OP-ED: America Takes Another Look at African Americans




By Jerri Lange


When a young white man entered a Black church in South Carolina and massacred nine people who were worshipping God, America was shaken to its core.


The people who for so long had held this country up to the world as a beacon of light found it steeped in darkness.


The only explanation uttered by the young killer was that “Black people are taking over.” I am sure millions of incarcerated Black men must have wondered what he was talking about.


Many of these men were taken off the street without evidence or proper legal assistance and sentenced to two- or 30 years detention. After serving most of that time in prison, some of them are released because of lack of evidence.


The young man also spoke about “Black men raping our women.” In a country where Black slaves produced brown, beige, and ‘high yellow’ people, one wonders how he missed that.


But as we all know, truth and evidence have never stopped people with power from acting on their beliefs.


So when it came down to the family members of the victims’ response to this horrible crime, each family offered “forgiveness”!


The people brought to America over 400 years ago had faced a killer with love. After all their hardships, enduring lynchings, inequality and second class citizenship, their struggle had led them to Jesus Christ, our Lord and Saviour: “Amazing Grace, How Sweet The Sound.”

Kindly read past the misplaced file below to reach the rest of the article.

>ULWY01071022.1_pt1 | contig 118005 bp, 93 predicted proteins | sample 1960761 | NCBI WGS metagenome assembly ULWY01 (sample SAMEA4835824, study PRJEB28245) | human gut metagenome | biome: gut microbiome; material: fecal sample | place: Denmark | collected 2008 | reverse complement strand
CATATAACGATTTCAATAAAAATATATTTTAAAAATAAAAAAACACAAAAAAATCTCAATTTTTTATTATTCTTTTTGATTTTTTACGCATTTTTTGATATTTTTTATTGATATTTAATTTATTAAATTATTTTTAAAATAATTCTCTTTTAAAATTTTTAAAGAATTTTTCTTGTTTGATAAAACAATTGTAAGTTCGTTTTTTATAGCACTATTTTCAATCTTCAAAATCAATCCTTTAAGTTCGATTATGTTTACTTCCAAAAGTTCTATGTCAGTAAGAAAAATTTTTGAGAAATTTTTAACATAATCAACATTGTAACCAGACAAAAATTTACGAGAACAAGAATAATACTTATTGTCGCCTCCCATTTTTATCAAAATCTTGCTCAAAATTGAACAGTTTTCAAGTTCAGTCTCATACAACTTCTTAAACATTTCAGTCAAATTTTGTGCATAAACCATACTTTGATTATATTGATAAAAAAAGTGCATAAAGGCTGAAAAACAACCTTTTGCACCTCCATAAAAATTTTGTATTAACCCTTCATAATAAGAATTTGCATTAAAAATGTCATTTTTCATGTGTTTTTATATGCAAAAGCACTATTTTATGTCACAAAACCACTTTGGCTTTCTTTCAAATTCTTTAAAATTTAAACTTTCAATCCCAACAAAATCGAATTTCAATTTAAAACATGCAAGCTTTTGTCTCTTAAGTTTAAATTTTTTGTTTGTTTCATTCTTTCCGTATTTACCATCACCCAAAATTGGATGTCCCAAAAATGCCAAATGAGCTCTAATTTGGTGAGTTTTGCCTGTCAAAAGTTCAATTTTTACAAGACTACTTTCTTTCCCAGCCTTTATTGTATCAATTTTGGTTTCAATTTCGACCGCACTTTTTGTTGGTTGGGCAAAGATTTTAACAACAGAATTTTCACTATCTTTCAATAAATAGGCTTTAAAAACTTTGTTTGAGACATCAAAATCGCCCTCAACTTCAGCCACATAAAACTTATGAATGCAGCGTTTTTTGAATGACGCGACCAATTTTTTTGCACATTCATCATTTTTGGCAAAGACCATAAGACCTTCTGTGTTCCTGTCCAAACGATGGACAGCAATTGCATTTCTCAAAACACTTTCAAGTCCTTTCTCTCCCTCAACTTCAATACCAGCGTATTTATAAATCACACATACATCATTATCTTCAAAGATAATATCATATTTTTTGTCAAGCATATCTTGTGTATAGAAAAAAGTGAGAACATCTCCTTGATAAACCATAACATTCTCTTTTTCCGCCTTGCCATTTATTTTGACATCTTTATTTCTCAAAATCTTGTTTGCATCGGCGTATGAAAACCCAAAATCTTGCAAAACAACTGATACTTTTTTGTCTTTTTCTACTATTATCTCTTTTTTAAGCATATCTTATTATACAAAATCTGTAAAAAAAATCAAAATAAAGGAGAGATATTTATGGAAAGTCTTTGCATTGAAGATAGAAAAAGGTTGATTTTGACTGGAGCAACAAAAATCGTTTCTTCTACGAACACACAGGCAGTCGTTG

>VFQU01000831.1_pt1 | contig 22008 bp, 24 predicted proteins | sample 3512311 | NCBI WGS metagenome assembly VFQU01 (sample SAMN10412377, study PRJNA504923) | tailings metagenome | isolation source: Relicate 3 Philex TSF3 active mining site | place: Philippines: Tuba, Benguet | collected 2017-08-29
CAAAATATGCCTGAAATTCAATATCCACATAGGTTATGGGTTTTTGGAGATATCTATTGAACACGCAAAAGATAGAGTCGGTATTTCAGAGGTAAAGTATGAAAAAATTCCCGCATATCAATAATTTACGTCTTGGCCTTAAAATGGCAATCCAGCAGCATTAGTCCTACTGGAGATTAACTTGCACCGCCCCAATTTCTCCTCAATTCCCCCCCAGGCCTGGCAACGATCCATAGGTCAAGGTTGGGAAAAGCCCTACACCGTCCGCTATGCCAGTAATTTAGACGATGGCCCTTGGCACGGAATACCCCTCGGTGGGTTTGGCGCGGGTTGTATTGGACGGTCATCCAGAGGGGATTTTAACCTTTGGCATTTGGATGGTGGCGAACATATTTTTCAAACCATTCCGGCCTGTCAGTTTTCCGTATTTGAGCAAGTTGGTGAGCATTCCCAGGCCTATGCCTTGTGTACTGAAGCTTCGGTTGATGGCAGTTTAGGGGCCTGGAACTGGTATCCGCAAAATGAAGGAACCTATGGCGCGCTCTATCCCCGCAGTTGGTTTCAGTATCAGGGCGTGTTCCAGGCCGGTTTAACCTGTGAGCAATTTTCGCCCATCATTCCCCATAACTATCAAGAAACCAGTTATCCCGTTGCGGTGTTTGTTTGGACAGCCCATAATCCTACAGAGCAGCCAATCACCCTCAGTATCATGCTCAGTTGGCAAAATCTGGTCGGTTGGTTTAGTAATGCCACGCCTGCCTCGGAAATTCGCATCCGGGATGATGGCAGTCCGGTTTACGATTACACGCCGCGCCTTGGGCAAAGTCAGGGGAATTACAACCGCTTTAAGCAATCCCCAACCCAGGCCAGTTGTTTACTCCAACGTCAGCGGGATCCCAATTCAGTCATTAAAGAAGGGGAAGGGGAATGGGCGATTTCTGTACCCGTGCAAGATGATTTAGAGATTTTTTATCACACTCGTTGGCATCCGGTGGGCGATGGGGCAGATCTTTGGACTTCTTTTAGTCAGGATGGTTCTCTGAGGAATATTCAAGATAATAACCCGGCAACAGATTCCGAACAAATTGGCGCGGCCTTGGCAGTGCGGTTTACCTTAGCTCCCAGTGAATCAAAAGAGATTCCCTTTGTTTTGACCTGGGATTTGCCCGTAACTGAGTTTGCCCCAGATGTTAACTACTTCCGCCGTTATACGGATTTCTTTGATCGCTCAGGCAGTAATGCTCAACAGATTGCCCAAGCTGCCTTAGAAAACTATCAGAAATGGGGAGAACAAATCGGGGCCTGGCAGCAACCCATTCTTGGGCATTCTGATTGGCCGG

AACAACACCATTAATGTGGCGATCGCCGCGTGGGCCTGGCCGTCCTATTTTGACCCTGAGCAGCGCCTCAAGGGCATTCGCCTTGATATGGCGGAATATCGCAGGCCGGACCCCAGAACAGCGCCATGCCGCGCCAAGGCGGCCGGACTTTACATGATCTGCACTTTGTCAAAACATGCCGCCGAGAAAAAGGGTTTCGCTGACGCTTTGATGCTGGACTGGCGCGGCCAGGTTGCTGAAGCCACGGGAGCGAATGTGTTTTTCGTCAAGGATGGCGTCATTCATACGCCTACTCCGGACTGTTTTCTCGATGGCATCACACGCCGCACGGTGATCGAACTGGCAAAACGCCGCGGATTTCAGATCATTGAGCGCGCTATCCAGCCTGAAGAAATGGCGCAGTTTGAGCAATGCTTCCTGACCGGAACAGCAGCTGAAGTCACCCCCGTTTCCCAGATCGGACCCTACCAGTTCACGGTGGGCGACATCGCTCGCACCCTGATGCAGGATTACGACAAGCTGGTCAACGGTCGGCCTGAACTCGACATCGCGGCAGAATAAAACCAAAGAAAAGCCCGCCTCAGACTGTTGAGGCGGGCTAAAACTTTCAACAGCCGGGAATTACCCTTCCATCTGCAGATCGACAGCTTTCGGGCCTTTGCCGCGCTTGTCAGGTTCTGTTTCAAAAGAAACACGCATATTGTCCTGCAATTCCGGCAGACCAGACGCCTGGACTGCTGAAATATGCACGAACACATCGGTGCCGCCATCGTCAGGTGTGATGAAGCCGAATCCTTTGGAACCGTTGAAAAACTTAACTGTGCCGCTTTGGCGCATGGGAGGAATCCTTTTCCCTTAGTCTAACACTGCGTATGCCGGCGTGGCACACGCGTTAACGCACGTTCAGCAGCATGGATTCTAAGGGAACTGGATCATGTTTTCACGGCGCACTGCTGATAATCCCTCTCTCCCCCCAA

There are many lessons here, but the one that is probably the most obvious is: “And the last shall be first.”


Why? Because it was never about the money nor the power. It was always about the love and forgiveness. These people – “The salt of the earth” – were always the richest people in the world… and still are!


They probably prayed while they were whipped, hoping one day their tormenters would the light. Now the whole world sees it because God showed us the way – not in color – but in Black and White.


So what do we take from this?


It was never about the color of the skin, but the beauty of the heart and soul. They sang spirituals to tell the world what they were feeling, but no on appreciated the strength and faith in God it took to do this.


The battle before us now transcends people of color. This is an American problem, and we will have to fight it together as a community under attack – we must rescue ourselves.


It will be difficult, but this lesson should enable us to probe the inner workings of the great minds of the founding fathers, ideas that still await our action to make them reality and to read and understand them for the first time.


What I never understood was how could we hear these words spoken for almost 400 years and never understand their meaning. It is a mystery.


The reason so many immigrants come to this country is because of the power of the intent of our founding fathers to make this a more perfect world – to all work together for a greater good.


“We hold these truths to be self-evident, that all men are created equal, that they are endowed by their Creator with certain Inalienable Rights, that among these are Life, Liberty and the Pursuit of Happiness.”


Perhaps now we can face each other equally and try to bring about what the founding fathers had in their hearts and minds all the time: that all men and women, under God, are created equal.


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